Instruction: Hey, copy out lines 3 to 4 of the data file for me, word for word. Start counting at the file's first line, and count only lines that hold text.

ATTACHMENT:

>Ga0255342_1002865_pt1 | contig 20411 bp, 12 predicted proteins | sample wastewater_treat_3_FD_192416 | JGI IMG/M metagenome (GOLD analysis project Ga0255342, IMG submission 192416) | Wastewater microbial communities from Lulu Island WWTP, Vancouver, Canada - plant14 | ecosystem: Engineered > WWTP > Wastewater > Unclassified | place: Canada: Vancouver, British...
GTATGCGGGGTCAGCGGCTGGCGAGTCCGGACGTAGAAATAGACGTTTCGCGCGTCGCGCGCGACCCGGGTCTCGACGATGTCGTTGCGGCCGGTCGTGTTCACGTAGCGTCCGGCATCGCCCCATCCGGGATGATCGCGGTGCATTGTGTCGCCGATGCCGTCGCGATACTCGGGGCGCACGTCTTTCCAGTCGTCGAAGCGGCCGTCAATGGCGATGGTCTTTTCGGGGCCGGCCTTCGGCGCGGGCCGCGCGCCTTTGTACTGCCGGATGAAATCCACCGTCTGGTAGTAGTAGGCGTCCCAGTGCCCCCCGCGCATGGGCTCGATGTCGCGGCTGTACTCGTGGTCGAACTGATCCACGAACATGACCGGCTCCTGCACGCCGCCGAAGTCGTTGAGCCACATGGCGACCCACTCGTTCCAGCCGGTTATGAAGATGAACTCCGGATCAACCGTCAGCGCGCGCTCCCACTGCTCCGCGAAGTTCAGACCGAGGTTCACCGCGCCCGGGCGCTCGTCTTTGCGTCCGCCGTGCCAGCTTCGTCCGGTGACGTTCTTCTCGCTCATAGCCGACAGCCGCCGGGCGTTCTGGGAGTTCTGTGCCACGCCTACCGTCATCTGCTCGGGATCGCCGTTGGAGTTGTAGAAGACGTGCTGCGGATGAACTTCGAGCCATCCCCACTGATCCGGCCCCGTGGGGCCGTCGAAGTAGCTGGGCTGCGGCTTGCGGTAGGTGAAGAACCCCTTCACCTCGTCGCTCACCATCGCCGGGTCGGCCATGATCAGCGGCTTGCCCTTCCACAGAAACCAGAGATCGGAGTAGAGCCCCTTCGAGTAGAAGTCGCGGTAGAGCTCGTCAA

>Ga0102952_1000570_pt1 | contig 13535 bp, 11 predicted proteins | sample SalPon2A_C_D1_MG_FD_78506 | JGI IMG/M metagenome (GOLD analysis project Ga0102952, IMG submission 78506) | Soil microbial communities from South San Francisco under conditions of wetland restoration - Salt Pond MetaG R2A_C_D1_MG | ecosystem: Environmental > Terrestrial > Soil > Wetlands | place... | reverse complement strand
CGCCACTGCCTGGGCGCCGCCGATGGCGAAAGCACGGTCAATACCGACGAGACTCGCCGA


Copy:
>Ga0102952_1000570_pt1 | contig 13535 bp, 11 predicted proteins | sample SalPon2A_C_D1_MG_FD_78506 | JGI IMG/M metagenome (GOLD analysis project Ga0102952, IMG submission 78506) | Soil microbial communities from South San Francisco under conditions of wetland restoration - Salt Pond MetaG R2A_C_D1_MG | ecosystem: Environmental > Terrestrial > Soil > Wetlands | place... | reverse complement strand
CGCCACTGCCTGGGCGCCGCCGATGGCGAAAGCACGGTCAATACCGACGAGACTCGCCGA